Keywords:Solar Flare, Shortwave-Fadeout, HF Absorption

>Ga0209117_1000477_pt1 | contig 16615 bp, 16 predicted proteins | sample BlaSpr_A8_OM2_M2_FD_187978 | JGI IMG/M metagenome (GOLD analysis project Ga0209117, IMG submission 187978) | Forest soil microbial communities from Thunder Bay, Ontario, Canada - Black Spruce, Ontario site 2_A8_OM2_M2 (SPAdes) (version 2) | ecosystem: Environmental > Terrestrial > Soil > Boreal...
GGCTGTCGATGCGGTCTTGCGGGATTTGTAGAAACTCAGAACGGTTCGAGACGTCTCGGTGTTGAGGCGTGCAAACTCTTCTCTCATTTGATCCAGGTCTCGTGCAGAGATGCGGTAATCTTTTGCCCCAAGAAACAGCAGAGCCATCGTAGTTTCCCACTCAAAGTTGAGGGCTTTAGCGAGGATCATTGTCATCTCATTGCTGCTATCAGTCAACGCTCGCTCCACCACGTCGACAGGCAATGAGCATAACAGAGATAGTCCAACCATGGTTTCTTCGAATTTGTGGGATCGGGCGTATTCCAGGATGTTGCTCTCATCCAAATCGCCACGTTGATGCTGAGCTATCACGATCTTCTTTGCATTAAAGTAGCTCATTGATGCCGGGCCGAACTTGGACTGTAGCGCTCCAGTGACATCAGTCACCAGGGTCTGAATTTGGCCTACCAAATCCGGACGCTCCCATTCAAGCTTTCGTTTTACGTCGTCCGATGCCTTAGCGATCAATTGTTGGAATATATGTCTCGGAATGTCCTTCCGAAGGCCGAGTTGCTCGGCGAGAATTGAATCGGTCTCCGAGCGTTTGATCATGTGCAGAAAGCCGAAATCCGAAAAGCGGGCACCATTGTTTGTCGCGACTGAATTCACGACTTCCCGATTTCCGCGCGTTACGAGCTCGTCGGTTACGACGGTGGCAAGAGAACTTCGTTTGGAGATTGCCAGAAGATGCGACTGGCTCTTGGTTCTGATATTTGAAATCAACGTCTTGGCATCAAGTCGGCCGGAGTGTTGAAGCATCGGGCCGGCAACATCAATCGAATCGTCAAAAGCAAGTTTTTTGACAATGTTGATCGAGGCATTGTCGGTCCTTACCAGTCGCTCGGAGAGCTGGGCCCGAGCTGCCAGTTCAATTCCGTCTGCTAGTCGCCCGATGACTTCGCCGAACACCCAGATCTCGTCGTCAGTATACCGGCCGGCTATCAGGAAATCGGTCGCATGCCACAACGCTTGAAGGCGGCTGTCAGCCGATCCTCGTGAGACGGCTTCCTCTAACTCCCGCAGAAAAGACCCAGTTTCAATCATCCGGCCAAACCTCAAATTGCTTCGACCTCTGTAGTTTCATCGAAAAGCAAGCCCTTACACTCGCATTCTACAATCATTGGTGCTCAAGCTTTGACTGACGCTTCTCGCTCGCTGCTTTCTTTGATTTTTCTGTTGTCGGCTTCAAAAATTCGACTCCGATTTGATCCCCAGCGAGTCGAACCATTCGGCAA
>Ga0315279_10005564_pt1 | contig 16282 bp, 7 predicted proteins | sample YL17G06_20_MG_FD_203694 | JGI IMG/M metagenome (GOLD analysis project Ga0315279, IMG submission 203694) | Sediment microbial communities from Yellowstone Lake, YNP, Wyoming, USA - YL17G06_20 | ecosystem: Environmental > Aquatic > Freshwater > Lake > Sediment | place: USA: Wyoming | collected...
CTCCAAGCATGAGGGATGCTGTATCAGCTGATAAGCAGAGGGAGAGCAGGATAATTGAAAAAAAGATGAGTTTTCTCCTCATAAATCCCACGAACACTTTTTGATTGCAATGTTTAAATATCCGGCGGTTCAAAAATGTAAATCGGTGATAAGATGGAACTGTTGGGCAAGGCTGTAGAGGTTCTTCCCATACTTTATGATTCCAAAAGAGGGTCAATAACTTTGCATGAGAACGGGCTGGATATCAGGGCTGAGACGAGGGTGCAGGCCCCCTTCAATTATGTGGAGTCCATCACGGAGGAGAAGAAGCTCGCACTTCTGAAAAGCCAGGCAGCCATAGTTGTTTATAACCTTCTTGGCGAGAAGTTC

A prolonged study is underway to improve the understanding of the lower ionospheric (D & lower E layer) response to solar flare and its effects on HF propagation. Over-the-Horizon communication is strongly dependent on the state of the ionosphere, which is fragile to solar X-ray flares. The Super Dual Auroral Radar Network (SuperDARN) is an active HF radio receiver, primarily used to probe ionosphere and upper atmosphere. SuperDARN has one common mode of operation which simulates a ground-to-ground communications link, commonly known as ground scatter. Riometers on the other side are passive HF radio receiver, provides information about HF absorption in the ionosphere by measuring variations in cosmic radio noise. Both instruments’ observations get altered due to the well-known effects of Short-Wave Fadeout or SWF. During an SWF the number of SuperDARN ground-scatter echoes drops suddenly (≈1 min) and sharply followed by an apparent increase in Doppler velocity (also known as “Doppler Flash”), often to near zero, reflecting disruption. In addition to that, riometer observe an enhancement in cosmic noise absorption. Since decades, enhanced D and E region electron density are known to be the significant driver of HF radio wave absorption, and we have steadily developed a better understanding of the sources and driving processes of HF absorption. However, the picture is less clear when we talk about the influence of collision frequency in radio wave absorption and Doppler frequency anomaly during SWF. This study aims to propose a relatively newer semi-empirical model to provide insights into the physical significance of collision frequency in HF absorption effect which can be seen in the riometer data. In addition to that, the study also aims to provide physical insights to Doppler frequency anomaly seen in SuperDARN data. Furthermore, this study will help us to advance our understanding of the role of collision frequency in HF absorption and Doppler frequency anomaly, their sources and driving parameters.